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Mum with terminal cancer 'would have been left alone' if not for friends and family after NHS and social care 'mix up'

Posted on 4/12/2017 by

Catherine Sharpe 3

She was allegedly told her care funding was being stopped as she was on the way to the hospital - something social services denies

A terminal cancer patient says she would have been left to suffer alone if it wasn't for her family and friends after 'being passed from pillar to post' between the NHS and social care.

Catherine Sharpe, 55, was given two years to live in February this year after doctors found cancers in both her breasts, her spine, lymph nodes and one of her ribs.

She had been given 17.5 hours a week of care until she was taken to hospital on Thursday November 16 in extreme pain.

As she was being taken to hospital her friend and carer, Karen Da Forno, was allegedly called by Gloucestershire County Council's adult social services to tell her Catherine's care allowance was being stopped - as the NHS would be taking over her care.

But Gloucestershire County Council says Mrs Sharpe has continued to receive funding - something she and Karen deny.

They have applied to NHS Gloucestershire Care Services for help, but since Catherine was discharged after her eight-day hospital stay she has had to rely on her family and friends to care for her.

Care services has allegedly offered her two-and-a-quarter hours of care a day - which they say is simply not enough.

Now Catherine and her family are appealing for the NHS and social services to be more joined up - as they believe more people must have slipped through the net in the same way Catherine has.

Catherine, who had worked as a consultant for the Home Office with antisocial behaviour and a senior social worker in Birmingham, said: "The system is broken beyond repair. I worked all my life in socially responsible jobs to be put on the trash heap because I'm no use any more - tell me how that's right.

"I can't be the only one this is happening to in this city. We're in 2017 in the first world country and we are just left on our own..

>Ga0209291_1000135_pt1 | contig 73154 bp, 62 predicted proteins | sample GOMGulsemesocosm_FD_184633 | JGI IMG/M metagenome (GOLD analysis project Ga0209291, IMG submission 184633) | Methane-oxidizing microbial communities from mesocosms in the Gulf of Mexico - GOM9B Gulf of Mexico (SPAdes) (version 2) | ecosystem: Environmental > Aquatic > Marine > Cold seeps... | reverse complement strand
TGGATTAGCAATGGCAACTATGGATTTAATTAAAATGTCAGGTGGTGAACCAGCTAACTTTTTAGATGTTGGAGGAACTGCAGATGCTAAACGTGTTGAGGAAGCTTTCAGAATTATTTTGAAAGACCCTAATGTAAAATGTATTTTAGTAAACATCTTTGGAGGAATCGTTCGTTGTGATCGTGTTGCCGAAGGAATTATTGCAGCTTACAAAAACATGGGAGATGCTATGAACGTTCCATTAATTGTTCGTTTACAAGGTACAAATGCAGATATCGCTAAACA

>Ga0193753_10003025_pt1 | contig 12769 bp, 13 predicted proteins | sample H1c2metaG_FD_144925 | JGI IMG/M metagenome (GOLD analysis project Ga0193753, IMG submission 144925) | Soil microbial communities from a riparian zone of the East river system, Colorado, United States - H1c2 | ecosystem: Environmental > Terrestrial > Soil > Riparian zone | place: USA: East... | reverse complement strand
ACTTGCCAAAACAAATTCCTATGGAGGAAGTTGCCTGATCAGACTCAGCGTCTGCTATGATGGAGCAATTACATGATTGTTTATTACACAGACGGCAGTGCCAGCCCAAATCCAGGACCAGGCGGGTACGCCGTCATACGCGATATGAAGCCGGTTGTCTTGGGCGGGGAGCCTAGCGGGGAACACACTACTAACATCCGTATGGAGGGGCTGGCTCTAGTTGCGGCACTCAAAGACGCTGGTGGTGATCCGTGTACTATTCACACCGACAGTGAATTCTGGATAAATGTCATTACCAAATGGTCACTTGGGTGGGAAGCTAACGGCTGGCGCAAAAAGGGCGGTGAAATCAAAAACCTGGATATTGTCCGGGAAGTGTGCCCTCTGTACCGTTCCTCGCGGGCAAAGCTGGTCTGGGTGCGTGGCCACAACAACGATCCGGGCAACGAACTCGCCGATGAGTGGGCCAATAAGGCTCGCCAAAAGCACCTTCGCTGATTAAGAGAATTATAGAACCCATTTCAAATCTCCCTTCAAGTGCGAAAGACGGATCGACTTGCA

"I'm not giving up. I refuse point blank to give up or give in."

Catherine's care assessment was due to be done in hospital but she says this was never carried out.

She can't cook, is too weak even to lift a plate, is housebound, and needs help with bathing.

Now, she is appealing for care throughout the day - far more than the 17.5 hours a week she was getting before her hospital admission- so she can enjoy the last few months of her life.

Catherine, a mother of two with four grandchildren, said: "I've got a life-shortening illness. Should I have to be sitting here worrying about how I'm going to make a coffee or go to the toilet?

"I've worked all my life and paid National Insurance and I'm not getting my old age pension. When you're terminally ill you shouldn't be worrying about how you're going to be cared for, when you've paid your dues.

"I feel like I'm on the scrapheap."

Tina Reid, director of operations for adult social care at Gloucestershire County Council, said: “The county council works to make sure those who need it have access to the right level of care, and we work with specially trained NHS therapists to help prioritise people who are at greatest risk.

“Whilst caring for Mrs Sharpe, our staff felt that she required additional health care support. When going through the health assessment with our partners Mrs Sharpe has continued to receive funding for her social care needs and is still in receipt of it today.”

A spokesman from NSH Gloucestershire Clinical Commissioning Group added: “We are very sorry to hear of this person’s ill health.

"The Continuing Healthcare Team received a fast-track referral on November 30.

"Following a visit and assessment, continuing health care funding was approved to commence straight away.”

Source: GloucestershireLive